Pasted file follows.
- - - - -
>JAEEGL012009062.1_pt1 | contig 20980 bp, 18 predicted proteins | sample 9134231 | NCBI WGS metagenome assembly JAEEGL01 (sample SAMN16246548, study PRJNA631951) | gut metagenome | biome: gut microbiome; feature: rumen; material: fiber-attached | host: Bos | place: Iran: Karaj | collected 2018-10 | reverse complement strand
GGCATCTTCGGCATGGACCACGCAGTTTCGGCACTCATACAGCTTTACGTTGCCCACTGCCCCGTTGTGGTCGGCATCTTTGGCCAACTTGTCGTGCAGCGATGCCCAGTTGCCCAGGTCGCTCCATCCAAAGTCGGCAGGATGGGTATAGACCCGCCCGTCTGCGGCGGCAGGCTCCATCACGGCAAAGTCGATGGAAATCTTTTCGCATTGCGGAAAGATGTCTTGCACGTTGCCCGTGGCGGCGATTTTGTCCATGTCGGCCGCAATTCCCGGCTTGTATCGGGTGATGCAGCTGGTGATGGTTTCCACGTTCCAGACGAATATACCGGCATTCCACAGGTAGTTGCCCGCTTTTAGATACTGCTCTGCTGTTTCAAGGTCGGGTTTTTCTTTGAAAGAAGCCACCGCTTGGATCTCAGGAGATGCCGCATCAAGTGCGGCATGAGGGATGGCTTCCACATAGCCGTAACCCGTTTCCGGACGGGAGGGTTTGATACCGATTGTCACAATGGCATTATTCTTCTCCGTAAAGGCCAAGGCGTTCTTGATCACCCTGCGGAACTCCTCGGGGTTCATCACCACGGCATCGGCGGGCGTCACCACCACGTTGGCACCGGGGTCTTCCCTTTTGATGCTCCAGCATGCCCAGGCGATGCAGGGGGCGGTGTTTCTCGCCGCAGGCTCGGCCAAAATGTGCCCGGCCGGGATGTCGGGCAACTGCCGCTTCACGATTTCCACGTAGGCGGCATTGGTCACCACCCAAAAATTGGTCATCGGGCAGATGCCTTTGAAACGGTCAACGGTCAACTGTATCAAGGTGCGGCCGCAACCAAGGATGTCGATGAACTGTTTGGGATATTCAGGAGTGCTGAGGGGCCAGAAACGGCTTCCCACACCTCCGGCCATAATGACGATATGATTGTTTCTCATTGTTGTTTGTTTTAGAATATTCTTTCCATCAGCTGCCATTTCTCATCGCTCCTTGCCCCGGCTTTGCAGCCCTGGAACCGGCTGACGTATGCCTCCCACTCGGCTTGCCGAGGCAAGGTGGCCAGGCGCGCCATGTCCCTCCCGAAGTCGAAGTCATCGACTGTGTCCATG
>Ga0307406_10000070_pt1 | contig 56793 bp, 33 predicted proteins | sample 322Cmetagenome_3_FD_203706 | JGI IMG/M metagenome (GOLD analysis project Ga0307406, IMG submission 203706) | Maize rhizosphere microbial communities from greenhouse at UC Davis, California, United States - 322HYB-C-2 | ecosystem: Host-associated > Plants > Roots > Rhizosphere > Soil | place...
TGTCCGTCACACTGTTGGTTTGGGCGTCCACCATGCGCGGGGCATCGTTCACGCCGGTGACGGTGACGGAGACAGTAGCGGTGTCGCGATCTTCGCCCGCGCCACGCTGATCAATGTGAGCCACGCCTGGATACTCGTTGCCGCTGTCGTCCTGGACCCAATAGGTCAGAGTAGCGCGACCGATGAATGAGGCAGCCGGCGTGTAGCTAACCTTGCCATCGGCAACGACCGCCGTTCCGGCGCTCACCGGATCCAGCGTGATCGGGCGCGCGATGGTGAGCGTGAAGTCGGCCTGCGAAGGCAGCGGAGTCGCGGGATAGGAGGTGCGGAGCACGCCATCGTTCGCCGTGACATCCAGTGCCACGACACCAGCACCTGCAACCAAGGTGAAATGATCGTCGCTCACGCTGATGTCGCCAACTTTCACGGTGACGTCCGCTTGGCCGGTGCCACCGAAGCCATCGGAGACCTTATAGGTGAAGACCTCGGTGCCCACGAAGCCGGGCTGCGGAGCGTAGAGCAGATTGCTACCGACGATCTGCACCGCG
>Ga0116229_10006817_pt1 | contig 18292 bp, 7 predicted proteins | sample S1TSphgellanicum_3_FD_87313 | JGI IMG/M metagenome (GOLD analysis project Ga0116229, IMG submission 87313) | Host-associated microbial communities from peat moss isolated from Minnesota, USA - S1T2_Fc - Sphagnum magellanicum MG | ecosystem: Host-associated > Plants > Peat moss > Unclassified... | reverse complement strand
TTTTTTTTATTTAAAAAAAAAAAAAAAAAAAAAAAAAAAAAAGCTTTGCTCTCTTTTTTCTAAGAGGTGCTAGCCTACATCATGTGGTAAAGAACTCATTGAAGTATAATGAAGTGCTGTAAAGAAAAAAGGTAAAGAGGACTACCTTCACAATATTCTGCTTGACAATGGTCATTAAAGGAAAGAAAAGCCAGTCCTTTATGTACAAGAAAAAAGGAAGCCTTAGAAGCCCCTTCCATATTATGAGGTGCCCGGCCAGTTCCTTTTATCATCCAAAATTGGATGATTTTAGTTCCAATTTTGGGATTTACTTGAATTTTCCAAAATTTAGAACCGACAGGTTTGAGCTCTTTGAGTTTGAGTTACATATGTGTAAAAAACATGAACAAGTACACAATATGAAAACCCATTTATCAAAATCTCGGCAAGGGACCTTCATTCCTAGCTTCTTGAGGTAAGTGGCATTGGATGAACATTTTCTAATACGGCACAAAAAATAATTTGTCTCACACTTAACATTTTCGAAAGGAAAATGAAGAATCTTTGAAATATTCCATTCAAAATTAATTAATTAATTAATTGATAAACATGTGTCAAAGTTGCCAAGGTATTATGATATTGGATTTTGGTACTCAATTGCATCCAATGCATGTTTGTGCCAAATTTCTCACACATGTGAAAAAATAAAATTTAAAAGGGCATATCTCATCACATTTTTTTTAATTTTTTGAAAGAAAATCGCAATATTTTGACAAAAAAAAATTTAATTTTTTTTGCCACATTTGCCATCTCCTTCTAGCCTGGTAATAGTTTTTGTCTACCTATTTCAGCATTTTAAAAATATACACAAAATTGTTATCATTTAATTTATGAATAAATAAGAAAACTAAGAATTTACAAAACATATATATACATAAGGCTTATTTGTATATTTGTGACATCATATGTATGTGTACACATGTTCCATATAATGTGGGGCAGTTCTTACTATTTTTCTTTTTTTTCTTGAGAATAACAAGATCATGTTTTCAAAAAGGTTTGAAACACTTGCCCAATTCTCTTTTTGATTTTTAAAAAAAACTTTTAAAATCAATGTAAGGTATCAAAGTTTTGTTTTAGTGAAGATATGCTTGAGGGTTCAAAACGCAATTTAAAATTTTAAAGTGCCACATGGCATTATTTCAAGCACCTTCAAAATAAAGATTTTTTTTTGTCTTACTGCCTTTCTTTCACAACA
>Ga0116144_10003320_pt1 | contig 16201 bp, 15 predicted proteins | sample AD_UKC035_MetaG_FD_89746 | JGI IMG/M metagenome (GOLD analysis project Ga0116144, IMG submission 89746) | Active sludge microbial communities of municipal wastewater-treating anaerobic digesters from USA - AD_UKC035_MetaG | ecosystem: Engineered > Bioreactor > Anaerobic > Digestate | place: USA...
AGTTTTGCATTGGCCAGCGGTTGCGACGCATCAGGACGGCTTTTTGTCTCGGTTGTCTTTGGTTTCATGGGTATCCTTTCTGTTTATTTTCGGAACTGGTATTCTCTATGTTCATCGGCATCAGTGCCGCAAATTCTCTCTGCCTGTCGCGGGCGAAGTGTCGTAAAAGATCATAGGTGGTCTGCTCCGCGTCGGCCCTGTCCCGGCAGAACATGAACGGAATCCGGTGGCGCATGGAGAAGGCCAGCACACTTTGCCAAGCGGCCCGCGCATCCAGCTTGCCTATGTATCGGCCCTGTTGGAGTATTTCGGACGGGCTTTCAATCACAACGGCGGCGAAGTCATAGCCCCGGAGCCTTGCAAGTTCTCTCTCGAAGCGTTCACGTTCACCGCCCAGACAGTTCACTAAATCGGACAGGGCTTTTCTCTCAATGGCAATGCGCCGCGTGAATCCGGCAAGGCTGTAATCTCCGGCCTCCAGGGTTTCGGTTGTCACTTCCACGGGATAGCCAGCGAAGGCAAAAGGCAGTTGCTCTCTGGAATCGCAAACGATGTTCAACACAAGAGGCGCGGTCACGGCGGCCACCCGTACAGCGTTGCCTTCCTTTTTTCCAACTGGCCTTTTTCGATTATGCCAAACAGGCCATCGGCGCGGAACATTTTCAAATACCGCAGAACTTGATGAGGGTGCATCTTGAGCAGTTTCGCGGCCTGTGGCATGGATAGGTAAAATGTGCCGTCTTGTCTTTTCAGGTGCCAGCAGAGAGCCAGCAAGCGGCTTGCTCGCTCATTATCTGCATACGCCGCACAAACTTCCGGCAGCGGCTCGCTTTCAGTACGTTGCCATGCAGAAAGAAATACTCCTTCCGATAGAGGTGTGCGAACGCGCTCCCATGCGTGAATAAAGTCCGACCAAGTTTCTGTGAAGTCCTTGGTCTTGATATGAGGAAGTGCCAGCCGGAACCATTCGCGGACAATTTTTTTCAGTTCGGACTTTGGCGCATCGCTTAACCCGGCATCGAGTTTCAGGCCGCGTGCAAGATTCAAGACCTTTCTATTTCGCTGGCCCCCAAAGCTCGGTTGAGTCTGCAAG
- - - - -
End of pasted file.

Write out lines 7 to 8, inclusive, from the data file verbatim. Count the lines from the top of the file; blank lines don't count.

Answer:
>Ga0116144_10003320_pt1 | contig 16201 bp, 15 predicted proteins | sample AD_UKC035_MetaG_FD_89746 | JGI IMG/M metagenome (GOLD analysis project Ga0116144, IMG submission 89746) | Active sludge microbial communities of municipal wastewater-treating anaerobic digesters from USA - AD_UKC035_MetaG | ecosystem: Engineered > Bioreactor > Anaerobic > Digestate | place: USA...
AGTTTTGCATTGGCCAGCGGTTGCGACGCATCAGGACGGCTTTTTGTCTCGGTTGTCTTTGGTTTCATGGGTATCCTTTCTGTTTATTTTCGGAACTGGTATTCTCTATGTTCATCGGCATCAGTGCCGCAAATTCTCTCTGCCTGTCGCGGGCGAAGTGTCGTAAAAGATCATAGGTGGTCTGCTCCGCGTCGGCCCTGTCCCGGCAGAACATGAACGGAATCCGGTGGCGCATGGAGAAGGCCAGCACACTTTGCCAAGCGGCCCGCGCATCCAGCTTGCCTATGTATCGGCCCTGTTGGAGTATTTCGGACGGGCTTTCAATCACAACGGCGGCGAAGTCATAGCCCCGGAGCCTTGCAAGTTCTCTCTCGAAGCGTTCACGTTCACCGCCCAGACAGTTCACTAAATCGGACAGGGCTTTTCTCTCAATGGCAATGCGCCGCGTGAATCCGGCAAGGCTGTAATCTCCGGCCTCCAGGGTTTCGGTTGTCACTTCCACGGGATAGCCAGCGAAGGCAAAAGGCAGTTGCTCTCTGGAATCGCAAACGATGTTCAACACAAGAGGCGCGGTCACGGCGGCCACCCGTACAGCGTTGCCTTCCTTTTTTCCAACTGGCCTTTTTCGATTATGCCAAACAGGCCATCGGCGCGGAACATTTTCAAATACCGCAGAACTTGATGAGGGTGCATCTTGAGCAGTTTCGCGGCCTGTGGCATGGATAGGTAAAATGTGCCGTCTTGTCTTTTCAGGTGCCAGCAGAGAGCCAGCAAGCGGCTTGCTCGCTCATTATCTGCATACGCCGCACAAACTTCCGGCAGCGGCTCGCTTTCAGTACGTTGCCATGCAGAAAGAAATACTCCTTCCGATAGAGGTGTGCGAACGCGCTCCCATGCGTGAATAAAGTCCGACCAAGTTTCTGTGAAGTCCTTGGTCTTGATATGAGGAAGTGCCAGCCGGAACCATTCGCGGACAATTTTTTTCAGTTCGGACTTTGGCGCATCGCTTAACCCGGCATCGAGTTTCAGGCCGCGTGCAAGATTCAAGACCTTTCTATTTCGCTGGCCCCCAAAGCTCGGTTGAGTCTGCAAG